There are two types of people in the world: those with hundreds of unread messages, and those who can’t relax until their inboxes are cleared out.
For some, it’s a spider. For others, it’s an unexpected run-in with an ex. But for me, discomfort is a dot with a number in it: 1,328 unread-message notifications? I just can’t fathom how anyone lives like that.
How is it that some people remain calm as unread messages trickle into their inboxes and then roost there unattended, while others can’t sit still knowing that there are bolded-black emails and red-dotted Slack messages? I may operate toward the extreme end of compulsive notification-eliminators, but surveys suggest I’m not alone: One 2012 study found that 70 percent of work emails were attended to within six seconds of their arrival.
This has led me to a theory that there are two types of emailers in the world: Those who can comfortably ignore unread notifications, and those who feel the need to take action immediately.
In most states, where euthanasia is illegal, physicians can offer only hints and euphemisms for patients to interpret.
SAN FRANCISCO—Physician-assisted suicide is illegal in all but five states. But that doesn’t mean it doesn’t happen in the rest. Sick patients sometimes ask for help in hastening their deaths, and some doctors will hint, vaguely, how to do it.
This leads to bizarre, veiled conversations between medical professionals and overwhelmed families. Doctors and nurses want to help but also want to avoid prosecution, so they speak carefully, parsing their words. Family members, in the midst of one of the most confusing and emotional times of their lives, are left to interpret euphemisms.
That’s what still frustrates Hope Arnold. She says throughout the 10 months her husband J.D. Falk was being treated for stomach cancer in 2011, no one would talk straight with them.
Getting experienced educators to work in the highest-need schools requires more than bonus pay.
Standing in front of my eighth-grade class, my heart palpitated to near-panic-attack speed as I watched second hand of the clock. Please bell—ring early, I prayed. It was my second day of teaching, and some of my middle-school male students were putting me to the test.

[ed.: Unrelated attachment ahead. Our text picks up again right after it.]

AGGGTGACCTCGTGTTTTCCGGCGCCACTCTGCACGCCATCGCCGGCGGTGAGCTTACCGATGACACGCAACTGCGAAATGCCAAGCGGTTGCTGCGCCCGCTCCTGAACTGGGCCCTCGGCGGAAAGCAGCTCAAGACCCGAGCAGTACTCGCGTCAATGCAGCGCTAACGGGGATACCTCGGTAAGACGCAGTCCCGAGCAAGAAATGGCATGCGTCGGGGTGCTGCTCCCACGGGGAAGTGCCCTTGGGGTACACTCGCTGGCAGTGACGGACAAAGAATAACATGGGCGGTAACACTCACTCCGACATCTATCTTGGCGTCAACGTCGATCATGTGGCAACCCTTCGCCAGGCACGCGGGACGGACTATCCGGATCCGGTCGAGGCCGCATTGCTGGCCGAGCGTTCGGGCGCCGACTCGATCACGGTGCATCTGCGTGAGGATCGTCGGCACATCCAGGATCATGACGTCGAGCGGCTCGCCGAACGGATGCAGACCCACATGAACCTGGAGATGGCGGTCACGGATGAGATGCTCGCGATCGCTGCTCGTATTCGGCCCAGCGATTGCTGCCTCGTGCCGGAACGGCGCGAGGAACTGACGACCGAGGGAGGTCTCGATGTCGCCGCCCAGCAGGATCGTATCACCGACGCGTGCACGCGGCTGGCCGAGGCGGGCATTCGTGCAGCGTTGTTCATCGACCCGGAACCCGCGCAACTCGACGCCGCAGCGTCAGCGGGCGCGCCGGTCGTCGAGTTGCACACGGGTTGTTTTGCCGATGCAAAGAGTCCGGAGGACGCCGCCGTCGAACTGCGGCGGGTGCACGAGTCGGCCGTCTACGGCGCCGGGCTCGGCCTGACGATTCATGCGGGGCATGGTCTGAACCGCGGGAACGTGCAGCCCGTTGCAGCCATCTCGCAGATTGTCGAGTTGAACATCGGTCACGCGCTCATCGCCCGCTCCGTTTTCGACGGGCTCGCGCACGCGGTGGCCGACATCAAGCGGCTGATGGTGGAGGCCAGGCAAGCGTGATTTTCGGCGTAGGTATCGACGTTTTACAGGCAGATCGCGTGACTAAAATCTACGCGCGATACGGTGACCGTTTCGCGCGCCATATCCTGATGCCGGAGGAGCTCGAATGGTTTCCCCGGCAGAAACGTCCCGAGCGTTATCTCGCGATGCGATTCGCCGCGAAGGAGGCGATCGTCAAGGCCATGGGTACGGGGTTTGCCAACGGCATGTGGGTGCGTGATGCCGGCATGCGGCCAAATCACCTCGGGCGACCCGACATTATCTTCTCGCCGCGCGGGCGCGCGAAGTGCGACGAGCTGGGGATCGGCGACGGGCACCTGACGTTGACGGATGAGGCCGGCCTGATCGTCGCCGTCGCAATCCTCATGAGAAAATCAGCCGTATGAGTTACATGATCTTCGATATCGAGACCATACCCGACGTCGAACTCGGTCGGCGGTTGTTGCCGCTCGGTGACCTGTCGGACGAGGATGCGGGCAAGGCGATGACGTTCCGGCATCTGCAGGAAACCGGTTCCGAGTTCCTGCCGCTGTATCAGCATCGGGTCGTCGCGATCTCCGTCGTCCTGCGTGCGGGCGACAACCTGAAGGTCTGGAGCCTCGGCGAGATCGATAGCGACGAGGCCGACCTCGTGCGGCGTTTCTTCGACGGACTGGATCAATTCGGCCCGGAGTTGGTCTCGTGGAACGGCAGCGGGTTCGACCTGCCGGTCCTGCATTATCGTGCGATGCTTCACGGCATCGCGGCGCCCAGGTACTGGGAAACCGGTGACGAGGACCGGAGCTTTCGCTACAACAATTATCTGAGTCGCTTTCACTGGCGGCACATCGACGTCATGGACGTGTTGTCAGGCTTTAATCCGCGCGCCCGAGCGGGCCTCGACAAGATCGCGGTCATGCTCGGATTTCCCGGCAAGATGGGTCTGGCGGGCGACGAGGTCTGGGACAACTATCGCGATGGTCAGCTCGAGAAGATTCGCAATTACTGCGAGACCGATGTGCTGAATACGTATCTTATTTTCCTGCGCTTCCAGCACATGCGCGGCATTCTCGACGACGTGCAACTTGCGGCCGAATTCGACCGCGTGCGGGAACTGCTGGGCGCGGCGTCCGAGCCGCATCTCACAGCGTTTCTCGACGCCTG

In a span of three minutes, the group in room 204 had morphed from contained to out of control. Two boys were shooting dice in the back of the room, and as I instructed them to put their crumpled dollar bills away, several others took off their shoes and began tossing them around like footballs. Before I could react, one boy broke into my supply closet. He snatched handfuls of No. 2 pencils and highlighters and sprinted out of the room, slamming the door behind him.
In any case, people have probably heard the phrase in reference to something gone awry at work or in life. In either setting, when the shit does hit the fan, people will tend to look to the most competent person in the room to take over.
And too bad for that person. A new paper by a team of researchers from Duke University, University of Georgia, and University of Colorado looks at not only how extremely competent people are treated by their co-workers and peers, but how those people feel when, at crucial moments, everyone turns to them. They find that responsible employees are not terribly pleased about this dynamic either.
The plight of non-tenured professors is widely known, but what about the impact they have on the students they’re hired to instruct?
Imagine meeting your English professor by the trunk of her car for office hours, where she doles out information like a taco vendor in a food truck. Or getting an e-mail error message when you write your former biology professor asking for a recommendation because she is no longer employed at the same college. Or attending an afternoon lecture in which your anthropology professor seems a little distracted because he doesn’t have enough money for bus fare. This is an increasingly widespread reality of college education.